Look out for extraverted older adults and conscientious or curious teens who get behind the wheel. Why? They may be more likely to engage in risky driving behavior, according to researchers from the University of Alabama at Birmingham, who have concluded that certain personality characteristics can predict distracted driving tendencies. Distracted driving, which can include anything from changing the radio station to texting, is a factor in about half of all car crashes, which translates to one million crashes that result in injuries. And 10 percent of those crashes result in fatalities. That is why it's important to understand more about distracted drivers.
The "Big Five" personality traits are:
  1. Openness to experience: inventive and curious vs. consistent and cautious
  2. Conscientiousness: efficient and organized vs. easy-going and careless
  3. Extraversion: outgoing and energetic vs. solitary and reserved
  4. Agreeableness: friendly and compassionate vs. analytical and detached
  5. Neuroticism: sensitive and nervous vs. secure and confident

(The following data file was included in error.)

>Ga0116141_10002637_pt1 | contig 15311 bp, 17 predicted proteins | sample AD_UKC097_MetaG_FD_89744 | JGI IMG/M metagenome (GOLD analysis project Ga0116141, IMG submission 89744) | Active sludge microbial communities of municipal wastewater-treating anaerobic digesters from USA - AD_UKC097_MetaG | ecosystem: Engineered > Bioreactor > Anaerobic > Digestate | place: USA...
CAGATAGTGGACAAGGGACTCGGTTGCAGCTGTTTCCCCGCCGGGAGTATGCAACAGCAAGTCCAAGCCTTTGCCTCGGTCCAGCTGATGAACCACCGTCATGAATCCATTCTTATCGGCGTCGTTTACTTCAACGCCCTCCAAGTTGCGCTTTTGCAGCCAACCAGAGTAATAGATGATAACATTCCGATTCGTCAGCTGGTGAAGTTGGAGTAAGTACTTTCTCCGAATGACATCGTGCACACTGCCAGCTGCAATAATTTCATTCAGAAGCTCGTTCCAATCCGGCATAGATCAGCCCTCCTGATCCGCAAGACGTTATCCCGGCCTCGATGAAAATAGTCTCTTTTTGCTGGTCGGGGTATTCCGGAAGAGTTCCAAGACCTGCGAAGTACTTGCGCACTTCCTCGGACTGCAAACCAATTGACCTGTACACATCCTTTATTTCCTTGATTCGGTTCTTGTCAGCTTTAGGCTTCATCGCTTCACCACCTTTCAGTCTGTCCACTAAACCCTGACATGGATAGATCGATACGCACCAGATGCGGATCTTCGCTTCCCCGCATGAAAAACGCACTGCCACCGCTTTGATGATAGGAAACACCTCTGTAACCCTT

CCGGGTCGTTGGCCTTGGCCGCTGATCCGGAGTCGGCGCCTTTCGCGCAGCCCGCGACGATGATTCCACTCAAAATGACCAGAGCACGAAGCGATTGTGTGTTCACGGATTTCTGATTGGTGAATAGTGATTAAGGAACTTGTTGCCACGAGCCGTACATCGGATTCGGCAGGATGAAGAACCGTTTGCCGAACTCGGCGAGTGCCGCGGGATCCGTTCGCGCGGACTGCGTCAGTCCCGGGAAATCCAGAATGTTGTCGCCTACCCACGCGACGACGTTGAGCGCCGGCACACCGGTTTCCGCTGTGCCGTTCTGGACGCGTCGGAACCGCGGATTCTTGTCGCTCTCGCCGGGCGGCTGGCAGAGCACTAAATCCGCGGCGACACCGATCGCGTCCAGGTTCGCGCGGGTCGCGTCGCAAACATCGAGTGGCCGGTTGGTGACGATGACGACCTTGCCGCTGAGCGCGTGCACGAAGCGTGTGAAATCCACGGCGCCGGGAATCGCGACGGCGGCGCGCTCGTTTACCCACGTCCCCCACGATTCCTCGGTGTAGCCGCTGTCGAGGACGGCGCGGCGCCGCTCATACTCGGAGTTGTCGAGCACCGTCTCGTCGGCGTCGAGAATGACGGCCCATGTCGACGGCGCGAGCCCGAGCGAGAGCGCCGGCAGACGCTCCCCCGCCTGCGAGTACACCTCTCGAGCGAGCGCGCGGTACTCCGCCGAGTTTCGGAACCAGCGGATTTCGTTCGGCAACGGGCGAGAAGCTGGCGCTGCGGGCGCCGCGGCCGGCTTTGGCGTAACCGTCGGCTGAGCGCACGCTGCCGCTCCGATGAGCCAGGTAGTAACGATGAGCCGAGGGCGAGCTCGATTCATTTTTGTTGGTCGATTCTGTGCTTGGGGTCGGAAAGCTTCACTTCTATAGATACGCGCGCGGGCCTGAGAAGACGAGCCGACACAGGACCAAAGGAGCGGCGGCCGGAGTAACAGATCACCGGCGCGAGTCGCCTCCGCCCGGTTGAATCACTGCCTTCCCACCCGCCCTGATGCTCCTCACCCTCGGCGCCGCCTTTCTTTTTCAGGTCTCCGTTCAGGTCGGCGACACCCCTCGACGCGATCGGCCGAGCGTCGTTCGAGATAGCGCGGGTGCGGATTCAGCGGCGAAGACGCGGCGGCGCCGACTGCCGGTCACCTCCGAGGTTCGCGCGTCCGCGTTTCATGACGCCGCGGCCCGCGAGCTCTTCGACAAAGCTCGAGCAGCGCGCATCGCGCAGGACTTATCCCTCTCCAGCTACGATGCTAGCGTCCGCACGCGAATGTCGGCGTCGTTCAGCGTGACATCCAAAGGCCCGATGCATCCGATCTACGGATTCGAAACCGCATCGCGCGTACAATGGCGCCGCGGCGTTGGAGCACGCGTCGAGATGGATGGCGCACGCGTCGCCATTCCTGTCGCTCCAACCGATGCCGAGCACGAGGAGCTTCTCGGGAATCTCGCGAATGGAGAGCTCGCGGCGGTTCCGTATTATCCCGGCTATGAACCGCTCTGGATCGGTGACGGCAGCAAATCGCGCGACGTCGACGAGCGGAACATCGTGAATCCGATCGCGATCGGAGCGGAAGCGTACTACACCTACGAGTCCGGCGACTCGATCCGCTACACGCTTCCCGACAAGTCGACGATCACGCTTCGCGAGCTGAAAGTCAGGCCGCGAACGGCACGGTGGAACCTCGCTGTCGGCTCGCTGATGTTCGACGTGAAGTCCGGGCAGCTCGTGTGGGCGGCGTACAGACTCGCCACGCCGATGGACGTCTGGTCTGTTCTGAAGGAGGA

The study: The UAB team targeted two driving age groups that tend to have the most dangerous driving practices: teenagers ages 16 to 19 and older adults ages 65 to 85. Some 120 volunteers who fit one of these two age group profiles completed the 45-item "Big Five" questionnaire to assess their own personality traits, as well as the Questionnaire Assessing Distracted Driving, or QUADD, which assesses the frequency of distracted driving behaviors. Teens who identified with the "openness to experience" personality trait also were more likely to text and use their cellphone while driving. Specifically, a 10 percent increase in openness was associated with a 22% increase in risk for distracted driving. In older adults, only one personality factor was significantly associated with distracted driving behaviors: extraversion. A 10 percent increase in extraversion scores translated to a 20 percent increase in instances of talking on or interacting with a phone.


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